I am starting to grow fond of New England, its land and its people. It is different from the South, where I grew up, but it has similarities. Their food is regional and specific while the people are kind but guarded. It has history and haunting beauty in its scenery and culture that reminds me of my own family and heritage.
In the heart of Rhode Island, I am reminded of those old Southern roads where the weeds crawl up from the ditches on either side, soaking up the pavement, although there is far less kudzu and no roadkill to be seen. The coasts are breathtaking. Never in my life have I seen so many sailboats. They make me think of E.B. White who sailed small boats off the coast of Maine. At sunset when the blue turns to an orange and purple afterglow, Narragansett Bay is one of the most beautiful places I’ve ever seen. It makes perfect sense to me that tycoons like the Vanderbilt’s built their mansions on those Newport cliffs that overlook the chilly Atlantic waters of Sheep Point Cove.
I was lucky enough to get to spend the entire weekend on one such property. The estate was beautiful, peering out over the rocks onto Sachuest Bay and Second Beach, where beach-goers lounged and tossed footballs in the sand. The water was calm, and the majority of surfers and their boards were washed up on shore. I’d like to say I got in the water, but truthfully, it was too cold for my taste, being used to the sun kissed waters of the Florida coastline. I managed to nurse a can of Founders while reading Stephen King short stories on my beach towel, Brooklyn Nets cap pulled down to shade my eyes.
King often puts me in the right mood for New England. Yes, his stories take place in Maine, for the most part, but the setting is not so different. Characters (especially pre-AA King characters) drink “Gansett” beer and speak fondly of Sox baseball, as they do on Aquidneck Island. King could’ve just as easily been walking down an old road in South Kingstown when he got hit by that infamous van in North Lovell. I’m probably showing some ignorance here, and I apologize if I offend any Mainers or Rhode Islanders when I draw the comparison. There is simply an air of old world strangeness akin to those old King tales I grew up reading that I can’t seem to shake when I’m in the Northeast part of the country. It’s electric with the unseen and a sense of foreignness that excites and intrigues me. I am falling in love again.
Sitting on Second Beach, I made the decision to put down my book and climb to the top of the dunes behind where we collected as a group of beach-goers. I set to walking up the steep bank, patched with grass like sophomore facial hair, and when I reached the top, I gazed out over the entirety of the beach, taking in the great rocks where children perched like Fraggles, lean bodies toasting in the sun. Behind us, away from the shoreline was a large, grassy marsh that turned into a dark pond almost out of sight. A green hill sloped up from it’s bank on which stood a cottage with deep brown clapboard siding, in the old New England style. In that moment, I wanted to live in that house, waking up every morning to pour myself a cup of steaming hot coffee, the Boston Herald lazing beneath the Newport Daily on my table, bitching about Trump and supplying fishing reports. I’d finish my cup, collect myself on the seat of an old bicycle, and pedal to the dock to cast out for striped bass and fluke after doing a healthy amount of writing in my study, of course, where paintings of local lighthouses don the walls.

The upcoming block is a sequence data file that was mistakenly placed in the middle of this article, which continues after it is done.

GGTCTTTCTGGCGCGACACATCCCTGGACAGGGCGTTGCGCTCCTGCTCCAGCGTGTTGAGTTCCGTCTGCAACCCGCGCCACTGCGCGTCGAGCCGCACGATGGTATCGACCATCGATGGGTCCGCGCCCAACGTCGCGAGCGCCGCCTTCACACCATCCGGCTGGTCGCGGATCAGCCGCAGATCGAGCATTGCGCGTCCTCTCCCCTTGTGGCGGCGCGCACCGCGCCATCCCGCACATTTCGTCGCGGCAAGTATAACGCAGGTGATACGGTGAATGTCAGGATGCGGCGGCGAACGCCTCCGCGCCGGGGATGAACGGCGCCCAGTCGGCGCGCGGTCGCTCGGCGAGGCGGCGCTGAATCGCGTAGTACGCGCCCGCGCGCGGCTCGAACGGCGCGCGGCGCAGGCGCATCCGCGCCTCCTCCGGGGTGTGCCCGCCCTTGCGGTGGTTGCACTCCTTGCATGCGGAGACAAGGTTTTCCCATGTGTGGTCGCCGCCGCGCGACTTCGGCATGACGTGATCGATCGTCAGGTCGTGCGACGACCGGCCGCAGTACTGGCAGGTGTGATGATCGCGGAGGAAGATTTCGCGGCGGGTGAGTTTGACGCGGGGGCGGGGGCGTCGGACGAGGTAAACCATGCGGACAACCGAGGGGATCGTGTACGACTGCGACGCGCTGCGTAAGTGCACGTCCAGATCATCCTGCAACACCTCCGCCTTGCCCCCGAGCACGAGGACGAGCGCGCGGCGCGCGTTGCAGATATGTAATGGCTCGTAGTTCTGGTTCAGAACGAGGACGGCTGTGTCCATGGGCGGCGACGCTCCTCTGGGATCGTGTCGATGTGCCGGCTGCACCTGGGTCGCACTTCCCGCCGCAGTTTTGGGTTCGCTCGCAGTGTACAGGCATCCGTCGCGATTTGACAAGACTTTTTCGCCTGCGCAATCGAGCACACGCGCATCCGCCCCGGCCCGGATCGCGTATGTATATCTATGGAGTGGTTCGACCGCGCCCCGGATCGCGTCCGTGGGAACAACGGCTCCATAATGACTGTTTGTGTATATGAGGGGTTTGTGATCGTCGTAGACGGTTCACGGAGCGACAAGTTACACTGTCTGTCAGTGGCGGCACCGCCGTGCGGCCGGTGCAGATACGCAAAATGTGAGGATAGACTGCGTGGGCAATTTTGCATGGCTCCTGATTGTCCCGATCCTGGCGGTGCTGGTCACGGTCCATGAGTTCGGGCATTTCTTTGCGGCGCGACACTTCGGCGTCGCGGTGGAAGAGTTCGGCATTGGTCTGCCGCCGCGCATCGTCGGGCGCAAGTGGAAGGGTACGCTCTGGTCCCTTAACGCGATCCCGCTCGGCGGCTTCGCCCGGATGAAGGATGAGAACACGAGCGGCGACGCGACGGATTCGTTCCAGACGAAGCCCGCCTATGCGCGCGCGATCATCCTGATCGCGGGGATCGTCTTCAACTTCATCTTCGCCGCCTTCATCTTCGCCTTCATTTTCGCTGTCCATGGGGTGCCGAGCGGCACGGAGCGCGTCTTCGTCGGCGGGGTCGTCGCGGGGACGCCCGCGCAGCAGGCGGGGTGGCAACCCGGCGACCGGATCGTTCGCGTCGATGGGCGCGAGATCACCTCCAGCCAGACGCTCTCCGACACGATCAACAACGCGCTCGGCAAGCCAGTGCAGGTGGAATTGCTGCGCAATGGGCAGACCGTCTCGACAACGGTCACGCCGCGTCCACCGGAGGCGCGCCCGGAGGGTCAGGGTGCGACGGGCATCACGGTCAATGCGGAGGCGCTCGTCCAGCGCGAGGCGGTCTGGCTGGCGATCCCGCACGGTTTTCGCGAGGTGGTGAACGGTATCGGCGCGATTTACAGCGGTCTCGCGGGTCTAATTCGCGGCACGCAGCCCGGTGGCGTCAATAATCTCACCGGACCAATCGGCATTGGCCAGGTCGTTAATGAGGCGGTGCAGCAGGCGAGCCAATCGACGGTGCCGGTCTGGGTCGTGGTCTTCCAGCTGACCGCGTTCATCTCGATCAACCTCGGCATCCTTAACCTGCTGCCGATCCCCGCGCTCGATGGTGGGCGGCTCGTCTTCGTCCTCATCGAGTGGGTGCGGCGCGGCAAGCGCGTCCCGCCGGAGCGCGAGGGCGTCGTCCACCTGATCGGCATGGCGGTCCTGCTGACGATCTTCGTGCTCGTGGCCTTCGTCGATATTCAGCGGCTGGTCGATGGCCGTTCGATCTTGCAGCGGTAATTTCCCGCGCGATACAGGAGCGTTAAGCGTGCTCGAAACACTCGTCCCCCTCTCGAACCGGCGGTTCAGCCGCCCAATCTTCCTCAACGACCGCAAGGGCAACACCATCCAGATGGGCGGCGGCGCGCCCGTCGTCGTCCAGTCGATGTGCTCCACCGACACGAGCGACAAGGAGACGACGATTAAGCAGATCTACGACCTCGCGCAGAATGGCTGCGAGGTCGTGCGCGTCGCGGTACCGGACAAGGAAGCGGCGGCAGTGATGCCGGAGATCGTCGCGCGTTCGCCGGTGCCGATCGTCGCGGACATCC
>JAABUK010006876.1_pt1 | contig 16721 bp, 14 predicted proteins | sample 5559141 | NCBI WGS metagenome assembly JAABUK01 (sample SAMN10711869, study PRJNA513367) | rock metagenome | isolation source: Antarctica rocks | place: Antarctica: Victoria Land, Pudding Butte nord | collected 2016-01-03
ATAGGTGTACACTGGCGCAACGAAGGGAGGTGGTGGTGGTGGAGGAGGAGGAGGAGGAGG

It’s fairly idealistic, and I’ll admit that I’m the first to fantasize about where I’m going to live next, even if I just moved to a place. The prospects have included Nashville, New York City, Buenos Aires, Chattanooga, Denver, Memphis, and countless other places, some of which I’ve actually lived and others that remain potential homes where I’ll raise my future family with my future wife. I have always been a restless person, and I’ve quit trying to quit. It’s in my nature; I’ve accepted it.
The trip back to the city was more or less eventful. I95 in Connecticut is something the devil concocted, stretched out with bumper to bumper traffic of some of the biggest, gaping assholes you ever did see. Sharing the road with those morons, I admit I lost my temper once or twice and had to be talked down from the precipice, as I put my entire weight on the horn for a solid minute and a half, furious at the lime green Boxter in front of us that cut us off and then kept stopping abruptly with a license place that read “GoKaaart” just begging to be destroyed. Marisa and Kate, I apologize. Again. Turns out I’m one of the assholes too.
Leaving Rhode Island for Brooklyn felt strange, like leaving for Nashville from Mississippi before I called it home. Coming to a halt in Stanford, I let myself have that fantasy again, the one where I get home from work and walk across the street to sit with Jud Crandall from Pet Sematary and drink a few too many ‘Gansetts’ and talk about politics or the latest sports gossip—that is, before any horrifying events unfold and I bury my wife and child in an ancient MicMac burial ground. And in that moment, I was happy. I was satisfied just sitting there with him on the front porch in my mind, listening to folksy wisdom in his coarse New England accent and talking about Mississippi and how the two places really aren’t so different.
Maybe it will happen. Maybe I’ll pack my things in a few years and get the hell away from everyone and everybody. Who knows. Shit happens and things change in an instant, but for now, I’ll sit tight. Brooklyn is home, and it will be for the foreseeable future. New York City still holds some magic for me of which I’ve yet to shake or grow tired, but the more I think about New England, its old roads with fading white houses at the end, the more that old feeling starts again and I start to look at maps to see how far I can go before I’m too far away.